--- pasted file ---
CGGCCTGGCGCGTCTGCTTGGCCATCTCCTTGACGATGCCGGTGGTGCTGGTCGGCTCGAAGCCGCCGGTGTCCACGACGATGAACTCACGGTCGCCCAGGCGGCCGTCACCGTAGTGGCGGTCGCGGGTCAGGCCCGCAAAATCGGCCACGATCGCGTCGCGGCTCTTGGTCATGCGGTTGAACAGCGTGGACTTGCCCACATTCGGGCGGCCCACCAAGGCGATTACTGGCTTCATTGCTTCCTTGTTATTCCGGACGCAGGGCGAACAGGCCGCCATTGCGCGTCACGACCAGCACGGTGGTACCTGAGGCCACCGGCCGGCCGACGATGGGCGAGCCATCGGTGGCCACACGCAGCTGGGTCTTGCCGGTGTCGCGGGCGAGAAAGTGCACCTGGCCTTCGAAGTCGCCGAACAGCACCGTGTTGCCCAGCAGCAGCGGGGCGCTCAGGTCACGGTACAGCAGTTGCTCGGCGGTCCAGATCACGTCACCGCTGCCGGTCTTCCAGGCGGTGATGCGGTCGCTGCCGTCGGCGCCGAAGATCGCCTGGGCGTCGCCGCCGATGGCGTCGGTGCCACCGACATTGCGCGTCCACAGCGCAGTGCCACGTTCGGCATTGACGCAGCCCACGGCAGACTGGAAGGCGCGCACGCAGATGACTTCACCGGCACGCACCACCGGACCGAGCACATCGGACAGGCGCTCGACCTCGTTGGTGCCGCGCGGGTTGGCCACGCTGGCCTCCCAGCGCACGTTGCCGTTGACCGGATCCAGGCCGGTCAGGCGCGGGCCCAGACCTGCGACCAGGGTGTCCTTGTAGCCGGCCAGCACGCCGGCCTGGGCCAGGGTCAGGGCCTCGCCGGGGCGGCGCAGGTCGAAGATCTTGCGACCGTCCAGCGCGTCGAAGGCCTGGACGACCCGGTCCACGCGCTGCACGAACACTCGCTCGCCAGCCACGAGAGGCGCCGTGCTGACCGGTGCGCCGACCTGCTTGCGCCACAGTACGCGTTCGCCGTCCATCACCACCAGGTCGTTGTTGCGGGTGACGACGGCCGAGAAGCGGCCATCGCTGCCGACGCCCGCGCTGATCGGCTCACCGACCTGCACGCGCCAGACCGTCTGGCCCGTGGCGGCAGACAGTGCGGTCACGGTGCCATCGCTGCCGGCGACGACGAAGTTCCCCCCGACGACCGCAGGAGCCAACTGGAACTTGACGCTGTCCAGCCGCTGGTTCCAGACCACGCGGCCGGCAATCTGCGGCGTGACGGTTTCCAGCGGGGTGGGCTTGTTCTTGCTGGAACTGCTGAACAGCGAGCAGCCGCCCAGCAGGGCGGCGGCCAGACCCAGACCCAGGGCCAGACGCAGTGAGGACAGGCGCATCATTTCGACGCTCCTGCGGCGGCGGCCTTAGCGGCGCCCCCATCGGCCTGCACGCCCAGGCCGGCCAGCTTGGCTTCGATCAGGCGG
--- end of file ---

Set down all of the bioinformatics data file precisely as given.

CGGCCTGGCGCGTCTGCTTGGCCATCTCCTTGACGATGCCGGTGGTGCTGGTCGGCTCGAAGCCGCCGGTGTCCACGACGATGAACTCACGGTCGCCCAGGCGGCCGTCACCGTAGTGGCGGTCGCGGGTCAGGCCCGCAAAATCGGCCACGATCGCGTCGCGGCTCTTGGTCATGCGGTTGAACAGCGTGGACTTGCCCACATTCGGGCGGCCCACCAAGGCGATTACTGGCTTCATTGCTTCCTTGTTATTCCGGACGCAGGGCGAACAGGCCGCCATTGCGCGTCACGACCAGCACGGTGGTACCTGAGGCCACCGGCCGGCCGACGATGGGCGAGCCATCGGTGGCCACACGCAGCTGGGTCTTGCCGGTGTCGCGGGCGAGAAAGTGCACCTGGCCTTCGAAGTCGCCGAACAGCACCGTGTTGCCCAGCAGCAGCGGGGCGCTCAGGTCACGGTACAGCAGTTGCTCGGCGGTCCAGATCACGTCACCGCTGCCGGTCTTCCAGGCGGTGATGCGGTCGCTGCCGTCGGCGCCGAAGATCGCCTGGGCGTCGCCGCCGATGGCGTCGGTGCCACCGACATTGCGCGTCCACAGCGCAGTGCCACGTTCGGCATTGACGCAGCCCACGGCAGACTGGAAGGCGCGCACGCAGATGACTTCACCGGCACGCACCACCGGACCGAGCACATCGGACAGGCGCTCGACCTCGTTGGTGCCGCGCGGGTTGGCCACGCTGGCCTCCCAGCGCACGTTGCCGTTGACCGGATCCAGGCCGGTCAGGCGCGGGCCCAGACCTGCGACCAGGGTGTCCTTGTAGCCGGCCAGCACGCCGGCCTGGGCCAGGGTCAGGGCCTCGCCGGGGCGGCGCAGGTCGAAGATCTTGCGACCGTCCAGCGCGTCGAAGGCCTGGACGACCCGGTCCACGCGCTGCACGAACACTCGCTCGCCAGCCACGAGAGGCGCCGTGCTGACCGGTGCGCCGACCTGCTTGCGCCACAGTACGCGTTCGCCGTCCATCACCACCAGGTCGTTGTTGCGGGTGACGACGGCCGAGAAGCGGCCATCGCTGCCGACGCCCGCGCTGATCGGCTCACCGACCTGCACGCGCCAGACCGTCTGGCCCGTGGCGGCAGACAGTGCGGTCACGGTGCCATCGCTGCCGGCGACGACGAAGTTCCCCCCGACGACCGCAGGAGCCAACTGGAACTTGACGCTGTCCAGCCGCTGGTTCCAGACCACGCGGCCGGCAATCTGCGGCGTGACGGTTTCCAGCGGGGTGGGCTTGTTCTTGCTGGAACTGCTGAACAGCGAGCAGCCGCCCAGCAGGGCGGCGGCCAGACCCAGACCCAGGGCCAGACGCAGTGAGGACAGGCGCATCATTTCGACGCTCCTGCGGCGGCGGCCTTAGCGGCGCCCCCATCGGCCTGCACGCCCAGGCCGGCCAGCTTGGCTTCGATCAGGCGG